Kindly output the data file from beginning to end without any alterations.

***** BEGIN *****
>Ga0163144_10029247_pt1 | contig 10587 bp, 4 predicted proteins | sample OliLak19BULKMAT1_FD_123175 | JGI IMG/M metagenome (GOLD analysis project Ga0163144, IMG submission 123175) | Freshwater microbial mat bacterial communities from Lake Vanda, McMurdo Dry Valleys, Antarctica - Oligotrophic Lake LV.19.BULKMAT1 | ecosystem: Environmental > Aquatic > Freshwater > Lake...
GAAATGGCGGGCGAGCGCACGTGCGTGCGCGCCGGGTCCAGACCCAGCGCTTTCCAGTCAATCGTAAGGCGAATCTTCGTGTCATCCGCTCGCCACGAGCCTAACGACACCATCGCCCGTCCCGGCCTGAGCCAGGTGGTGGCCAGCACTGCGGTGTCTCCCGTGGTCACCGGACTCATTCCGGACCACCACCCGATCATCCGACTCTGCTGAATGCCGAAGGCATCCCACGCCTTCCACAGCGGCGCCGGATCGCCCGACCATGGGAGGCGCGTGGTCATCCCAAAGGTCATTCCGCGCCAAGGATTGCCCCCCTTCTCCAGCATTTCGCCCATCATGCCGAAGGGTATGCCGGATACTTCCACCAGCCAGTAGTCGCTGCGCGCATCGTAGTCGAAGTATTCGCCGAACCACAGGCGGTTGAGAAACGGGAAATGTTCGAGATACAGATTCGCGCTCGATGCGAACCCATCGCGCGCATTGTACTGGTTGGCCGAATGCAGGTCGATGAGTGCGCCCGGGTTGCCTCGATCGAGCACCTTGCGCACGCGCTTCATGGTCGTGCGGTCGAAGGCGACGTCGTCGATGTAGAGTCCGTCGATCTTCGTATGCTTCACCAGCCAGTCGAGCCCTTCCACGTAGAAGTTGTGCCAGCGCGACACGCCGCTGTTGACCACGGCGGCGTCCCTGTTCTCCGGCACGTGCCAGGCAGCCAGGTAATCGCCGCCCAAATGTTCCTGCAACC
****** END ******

>Ga0163144_10029247_pt1 | contig 10587 bp, 4 predicted proteins | sample OliLak19BULKMAT1_FD_123175 | JGI IMG/M metagenome (GOLD analysis project Ga0163144, IMG submission 123175) | Freshwater microbial mat bacterial communities from Lake Vanda, McMurdo Dry Valleys, Antarctica - Oligotrophic Lake LV.19.BULKMAT1 | ecosystem: Environmental > Aquatic > Freshwater > Lake...
GAAATGGCGGGCGAGCGCACGTGCGTGCGCGCCGGGTCCAGACCCAGCGCTTTCCAGTCAATCGTAAGGCGAATCTTCGTGTCATCCGCTCGCCACGAGCCTAACGACACCATCGCCCGTCCCGGCCTGAGCCAGGTGGTGGCCAGCACTGCGGTGTCTCCCGTGGTCACCGGACTCATTCCGGACCACCACCCGATCATCCGACTCTGCTGAATGCCGAAGGCATCCCACGCCTTCCACAGCGGCGCCGGATCGCCCGACCATGGGAGGCGCGTGGTCATCCCAAAGGTCATTCCGCGCCAAGGATTGCCCCCCTTCTCCAGCATTTCGCCCATCATGCCGAAGGGTATGCCGGATACTTCCACCAGCCAGTAGTCGCTGCGCGCATCGTAGTCGAAGTATTCGCCGAACCACAGGCGGTTGAGAAACGGGAAATGTTCGAGATACAGATTCGCGCTCGATGCGAACCCATCGCGCGCATTGTACTGGTTGGCCGAATGCAGGTCGATGAGTGCGCCCGGGTTGCCTCGATCGAGCACCTTGCGCACGCGCTTCATGGTCGTGCGGTCGAAGGCGACGTCGTCGATGTAGAGTCCGTCGATCTTCGTATGCTTCACCAGCCAGTCGAGCCCTTCCACGTAGAAGTTGTGCCAGCGCGACACGCCGCTGTTGACCACGGCGGCGTCCCTGTTCTCCGGCACGTGCCAGGCAGCCAGGTAATCGCCGCCCAAATGTTCCTGCAACC